Grave Babies - Holographic Violence - Albums - Reviews - Soundblab

Grave Babies - Holographic Violence

by Gerry Hathaway Rating:4 Release Date:2015-07-24

Grave Babies hail from the musical melting pot of Seattle, delivering a brand of synthetic goth-rock that combines elements of early 80s dark-wave and post-punk. Holographic Violence is the group’s third LP.

Despite the emphasis on dark 80s atmospheres, the record has a definite angsty grunge vibe coursing throughout its 11 tracks. Heavily processed vocals, angular guitars, and sparse drum machines comprise the bulk of the album’s sound, with a hodgepodge of mechanized industrial samples filling the empty spaces.

Lyrically, Holographic Violence focuses on misanthropic and dystopian themes, painting a moribund vision of mankind’s near-future. Tracks such as 'Try 2 Try', 'Punishment', and 'Something Awful' are the bread and butter of the album, with slow-paced, melodic guitars, bass, and pop-tinged vocal melodies. Elsewhere, angrier tracks such as 'War' and 'N2 Ether' are dominated by grungy guitars and muscular rhythms.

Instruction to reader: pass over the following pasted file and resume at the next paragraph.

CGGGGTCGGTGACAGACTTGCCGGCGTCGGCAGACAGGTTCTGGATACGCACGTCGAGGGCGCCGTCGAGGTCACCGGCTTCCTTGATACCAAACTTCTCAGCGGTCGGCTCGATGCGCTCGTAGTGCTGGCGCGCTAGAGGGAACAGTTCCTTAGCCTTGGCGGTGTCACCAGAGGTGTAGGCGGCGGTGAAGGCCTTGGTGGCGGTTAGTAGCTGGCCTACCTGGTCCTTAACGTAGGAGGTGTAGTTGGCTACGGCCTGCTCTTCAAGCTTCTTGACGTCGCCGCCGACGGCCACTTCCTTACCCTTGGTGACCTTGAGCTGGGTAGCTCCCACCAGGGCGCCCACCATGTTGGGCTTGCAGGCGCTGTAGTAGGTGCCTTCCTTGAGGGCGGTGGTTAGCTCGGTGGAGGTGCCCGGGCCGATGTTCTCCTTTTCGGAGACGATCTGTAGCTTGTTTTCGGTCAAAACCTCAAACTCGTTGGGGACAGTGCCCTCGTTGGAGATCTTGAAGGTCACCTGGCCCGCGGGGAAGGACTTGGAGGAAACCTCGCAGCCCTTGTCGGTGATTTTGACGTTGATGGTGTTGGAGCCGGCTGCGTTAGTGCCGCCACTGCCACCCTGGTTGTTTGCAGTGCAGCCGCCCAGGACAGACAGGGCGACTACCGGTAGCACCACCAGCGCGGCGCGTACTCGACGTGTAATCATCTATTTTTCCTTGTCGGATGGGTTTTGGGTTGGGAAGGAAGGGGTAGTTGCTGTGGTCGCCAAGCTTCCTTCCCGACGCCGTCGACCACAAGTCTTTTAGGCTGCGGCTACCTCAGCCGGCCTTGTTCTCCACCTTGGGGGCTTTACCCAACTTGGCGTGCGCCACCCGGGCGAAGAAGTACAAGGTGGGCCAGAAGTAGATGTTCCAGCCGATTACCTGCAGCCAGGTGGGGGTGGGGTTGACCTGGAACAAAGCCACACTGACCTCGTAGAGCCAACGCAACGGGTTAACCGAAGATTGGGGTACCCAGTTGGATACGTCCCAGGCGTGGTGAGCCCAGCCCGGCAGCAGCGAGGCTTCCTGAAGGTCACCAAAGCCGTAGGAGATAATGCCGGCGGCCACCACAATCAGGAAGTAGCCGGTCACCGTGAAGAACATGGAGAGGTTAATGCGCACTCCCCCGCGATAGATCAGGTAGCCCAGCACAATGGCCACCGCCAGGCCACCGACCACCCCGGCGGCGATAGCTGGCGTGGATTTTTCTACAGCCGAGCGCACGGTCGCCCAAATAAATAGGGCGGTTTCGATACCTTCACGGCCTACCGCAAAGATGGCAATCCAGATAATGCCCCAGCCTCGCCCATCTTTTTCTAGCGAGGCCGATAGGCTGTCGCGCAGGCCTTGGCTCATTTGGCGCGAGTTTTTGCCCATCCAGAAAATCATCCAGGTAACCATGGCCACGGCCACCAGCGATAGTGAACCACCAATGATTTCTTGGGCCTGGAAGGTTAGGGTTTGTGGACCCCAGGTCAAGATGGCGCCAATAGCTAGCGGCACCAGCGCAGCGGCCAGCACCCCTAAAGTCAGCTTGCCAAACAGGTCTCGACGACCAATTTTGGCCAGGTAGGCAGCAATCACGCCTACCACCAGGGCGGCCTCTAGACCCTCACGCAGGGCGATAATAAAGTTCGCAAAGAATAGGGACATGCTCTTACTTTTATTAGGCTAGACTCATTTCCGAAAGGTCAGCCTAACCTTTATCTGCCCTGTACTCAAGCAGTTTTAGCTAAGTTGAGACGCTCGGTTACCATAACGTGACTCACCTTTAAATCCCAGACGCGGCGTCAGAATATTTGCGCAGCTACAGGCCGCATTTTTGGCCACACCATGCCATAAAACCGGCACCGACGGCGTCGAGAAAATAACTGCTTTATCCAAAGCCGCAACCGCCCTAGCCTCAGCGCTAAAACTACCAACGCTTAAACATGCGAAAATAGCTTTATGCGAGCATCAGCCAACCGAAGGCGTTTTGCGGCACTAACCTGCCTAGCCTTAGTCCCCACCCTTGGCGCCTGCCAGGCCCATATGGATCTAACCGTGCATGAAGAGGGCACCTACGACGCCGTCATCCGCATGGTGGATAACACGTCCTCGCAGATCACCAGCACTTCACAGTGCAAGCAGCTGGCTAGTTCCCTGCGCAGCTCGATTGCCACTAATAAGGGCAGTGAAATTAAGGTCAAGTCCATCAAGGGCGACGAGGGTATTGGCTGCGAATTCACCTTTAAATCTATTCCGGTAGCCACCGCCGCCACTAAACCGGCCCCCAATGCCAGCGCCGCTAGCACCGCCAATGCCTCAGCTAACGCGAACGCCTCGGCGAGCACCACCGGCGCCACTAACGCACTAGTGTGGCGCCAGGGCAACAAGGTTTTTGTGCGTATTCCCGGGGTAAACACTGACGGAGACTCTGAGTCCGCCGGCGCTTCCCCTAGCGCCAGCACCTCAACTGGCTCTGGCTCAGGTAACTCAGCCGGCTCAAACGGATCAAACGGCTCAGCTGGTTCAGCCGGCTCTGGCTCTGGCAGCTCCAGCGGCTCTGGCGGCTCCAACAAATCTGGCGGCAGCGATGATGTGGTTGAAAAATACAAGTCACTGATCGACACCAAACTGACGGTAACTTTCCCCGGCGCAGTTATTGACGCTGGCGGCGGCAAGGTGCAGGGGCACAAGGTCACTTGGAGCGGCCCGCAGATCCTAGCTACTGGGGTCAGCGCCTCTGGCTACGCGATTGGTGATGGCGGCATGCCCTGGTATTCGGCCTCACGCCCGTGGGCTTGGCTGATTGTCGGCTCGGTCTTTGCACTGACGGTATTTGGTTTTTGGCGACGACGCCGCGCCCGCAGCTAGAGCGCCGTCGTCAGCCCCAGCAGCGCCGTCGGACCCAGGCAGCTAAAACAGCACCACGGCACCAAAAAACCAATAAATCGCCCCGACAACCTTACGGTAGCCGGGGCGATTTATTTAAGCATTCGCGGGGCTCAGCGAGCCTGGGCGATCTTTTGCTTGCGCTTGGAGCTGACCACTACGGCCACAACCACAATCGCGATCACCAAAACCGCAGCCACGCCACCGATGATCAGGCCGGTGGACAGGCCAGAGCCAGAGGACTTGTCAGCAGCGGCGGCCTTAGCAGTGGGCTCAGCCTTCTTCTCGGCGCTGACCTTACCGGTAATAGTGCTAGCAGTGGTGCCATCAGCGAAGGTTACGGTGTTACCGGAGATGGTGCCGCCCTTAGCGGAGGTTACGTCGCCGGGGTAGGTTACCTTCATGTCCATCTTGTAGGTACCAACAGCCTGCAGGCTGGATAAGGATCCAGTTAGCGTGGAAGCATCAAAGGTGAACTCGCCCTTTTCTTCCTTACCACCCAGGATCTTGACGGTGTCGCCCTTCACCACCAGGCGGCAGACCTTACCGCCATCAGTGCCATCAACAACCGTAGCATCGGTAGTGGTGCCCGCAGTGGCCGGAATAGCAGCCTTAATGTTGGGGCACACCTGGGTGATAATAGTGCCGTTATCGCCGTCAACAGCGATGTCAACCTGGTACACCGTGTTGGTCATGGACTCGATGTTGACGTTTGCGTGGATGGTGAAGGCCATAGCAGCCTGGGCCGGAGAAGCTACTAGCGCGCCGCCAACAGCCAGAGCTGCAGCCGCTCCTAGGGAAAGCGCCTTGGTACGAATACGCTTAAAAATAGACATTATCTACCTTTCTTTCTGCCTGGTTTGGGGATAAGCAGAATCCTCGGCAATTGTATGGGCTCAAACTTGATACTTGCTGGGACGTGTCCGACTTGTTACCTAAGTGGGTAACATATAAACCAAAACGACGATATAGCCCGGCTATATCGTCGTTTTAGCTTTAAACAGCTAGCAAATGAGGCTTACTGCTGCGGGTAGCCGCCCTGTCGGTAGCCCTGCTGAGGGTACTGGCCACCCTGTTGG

While Grave Babies have their downtrodden hearts in the right place, the execution is not entirely musically satisfying for a few key reasons. The vocals are grossly over-processed and layered in an atonal manner that significantly undermines the emotional impact of the songs. While original goth groups like Clan of Xymox and Sisters of Mercy had an effective balance of throat versus effects, Grave Babies take it to an extreme.

There is also little percussive variation, with the drums machines sounding dry and overly sparse at times. The record lacks a consistent mood and perhaps could have benefited from denser pads or atmospheric bits, as there are lots of wide-open spaces all across the record begging for further embellishment.

Despite its shortcomings, Holographic Violence does sport a classic, chunky goth-rock bass guitar sound and the solid mixing and mastering helps deepen the available textures. Grave Babies have also succeeded conceptually, giving the record an apocalyptic vibe that sounds more relevant now than it did back in the 1980s. However, as a whole Holographic Violence will likely be an acquired taste due to its peculiar sound, even to fans of goth and industrial music. 

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